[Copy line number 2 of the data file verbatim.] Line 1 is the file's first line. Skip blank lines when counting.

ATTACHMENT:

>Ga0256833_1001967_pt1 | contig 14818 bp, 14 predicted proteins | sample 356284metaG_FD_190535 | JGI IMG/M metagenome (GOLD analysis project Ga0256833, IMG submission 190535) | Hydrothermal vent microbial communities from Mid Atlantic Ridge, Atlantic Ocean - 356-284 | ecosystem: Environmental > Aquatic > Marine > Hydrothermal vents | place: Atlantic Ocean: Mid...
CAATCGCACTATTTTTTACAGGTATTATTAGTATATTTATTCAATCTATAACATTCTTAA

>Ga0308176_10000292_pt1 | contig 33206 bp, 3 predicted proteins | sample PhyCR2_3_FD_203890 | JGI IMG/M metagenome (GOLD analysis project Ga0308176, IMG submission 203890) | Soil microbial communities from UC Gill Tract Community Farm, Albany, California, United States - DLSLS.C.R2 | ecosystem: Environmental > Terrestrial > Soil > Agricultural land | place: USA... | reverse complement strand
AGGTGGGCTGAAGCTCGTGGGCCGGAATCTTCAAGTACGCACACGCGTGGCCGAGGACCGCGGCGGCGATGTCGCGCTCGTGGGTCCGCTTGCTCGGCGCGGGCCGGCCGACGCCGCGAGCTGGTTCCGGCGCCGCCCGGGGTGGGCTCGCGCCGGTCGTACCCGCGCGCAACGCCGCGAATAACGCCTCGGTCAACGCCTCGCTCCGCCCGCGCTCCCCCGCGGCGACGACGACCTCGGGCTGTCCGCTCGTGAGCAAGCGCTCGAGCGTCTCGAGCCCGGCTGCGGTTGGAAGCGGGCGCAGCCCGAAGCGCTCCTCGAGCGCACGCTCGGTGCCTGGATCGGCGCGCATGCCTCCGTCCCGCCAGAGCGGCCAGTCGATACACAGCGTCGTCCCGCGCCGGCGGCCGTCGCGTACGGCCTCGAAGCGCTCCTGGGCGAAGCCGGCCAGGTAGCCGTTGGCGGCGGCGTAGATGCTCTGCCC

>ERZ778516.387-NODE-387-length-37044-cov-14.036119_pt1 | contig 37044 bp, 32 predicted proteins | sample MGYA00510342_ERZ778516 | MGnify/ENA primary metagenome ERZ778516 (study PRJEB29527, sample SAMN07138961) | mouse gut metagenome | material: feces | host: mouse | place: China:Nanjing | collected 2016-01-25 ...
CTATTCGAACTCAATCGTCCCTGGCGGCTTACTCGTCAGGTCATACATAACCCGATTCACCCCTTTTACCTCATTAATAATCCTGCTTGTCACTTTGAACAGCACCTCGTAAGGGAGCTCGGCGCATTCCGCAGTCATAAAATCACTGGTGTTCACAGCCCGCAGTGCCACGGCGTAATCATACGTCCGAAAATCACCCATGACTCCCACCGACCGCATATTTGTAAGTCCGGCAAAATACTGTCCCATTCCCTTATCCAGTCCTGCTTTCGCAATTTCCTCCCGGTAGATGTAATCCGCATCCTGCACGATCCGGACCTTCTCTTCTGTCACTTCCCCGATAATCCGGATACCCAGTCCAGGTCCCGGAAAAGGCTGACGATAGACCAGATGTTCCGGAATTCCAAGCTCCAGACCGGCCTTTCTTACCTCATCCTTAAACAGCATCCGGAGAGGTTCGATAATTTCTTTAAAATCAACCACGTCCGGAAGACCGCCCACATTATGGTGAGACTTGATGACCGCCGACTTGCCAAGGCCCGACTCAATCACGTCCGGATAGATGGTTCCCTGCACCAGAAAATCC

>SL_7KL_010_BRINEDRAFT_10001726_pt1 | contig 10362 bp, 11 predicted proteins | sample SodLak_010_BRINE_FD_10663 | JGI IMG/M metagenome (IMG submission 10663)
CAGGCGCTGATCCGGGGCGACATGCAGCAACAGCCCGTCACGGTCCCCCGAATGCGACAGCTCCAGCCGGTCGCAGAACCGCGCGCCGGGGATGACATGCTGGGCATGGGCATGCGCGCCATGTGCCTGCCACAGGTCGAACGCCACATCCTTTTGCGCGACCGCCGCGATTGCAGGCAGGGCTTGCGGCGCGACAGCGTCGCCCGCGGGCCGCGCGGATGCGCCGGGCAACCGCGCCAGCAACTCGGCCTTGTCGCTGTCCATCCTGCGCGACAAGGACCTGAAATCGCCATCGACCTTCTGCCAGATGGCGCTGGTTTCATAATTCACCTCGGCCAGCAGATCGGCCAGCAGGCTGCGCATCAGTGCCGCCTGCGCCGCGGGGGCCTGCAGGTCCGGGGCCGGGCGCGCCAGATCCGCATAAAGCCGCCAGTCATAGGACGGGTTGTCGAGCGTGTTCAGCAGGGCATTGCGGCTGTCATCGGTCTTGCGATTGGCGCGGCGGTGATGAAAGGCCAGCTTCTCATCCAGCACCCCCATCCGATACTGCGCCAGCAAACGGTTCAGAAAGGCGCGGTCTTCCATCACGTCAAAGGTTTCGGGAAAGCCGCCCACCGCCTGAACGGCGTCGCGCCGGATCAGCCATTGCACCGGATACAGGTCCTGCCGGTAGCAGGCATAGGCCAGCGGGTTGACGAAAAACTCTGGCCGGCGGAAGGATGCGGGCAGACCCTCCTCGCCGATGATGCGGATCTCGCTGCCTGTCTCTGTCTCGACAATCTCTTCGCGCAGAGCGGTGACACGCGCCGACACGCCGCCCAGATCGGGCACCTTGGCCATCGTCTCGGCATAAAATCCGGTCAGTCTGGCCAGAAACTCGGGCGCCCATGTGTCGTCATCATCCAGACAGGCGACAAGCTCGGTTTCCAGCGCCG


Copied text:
CAATCGCACTATTTTTTACAGGTATTATTAGTATATTTATTCAATCTATAACATTCTTAA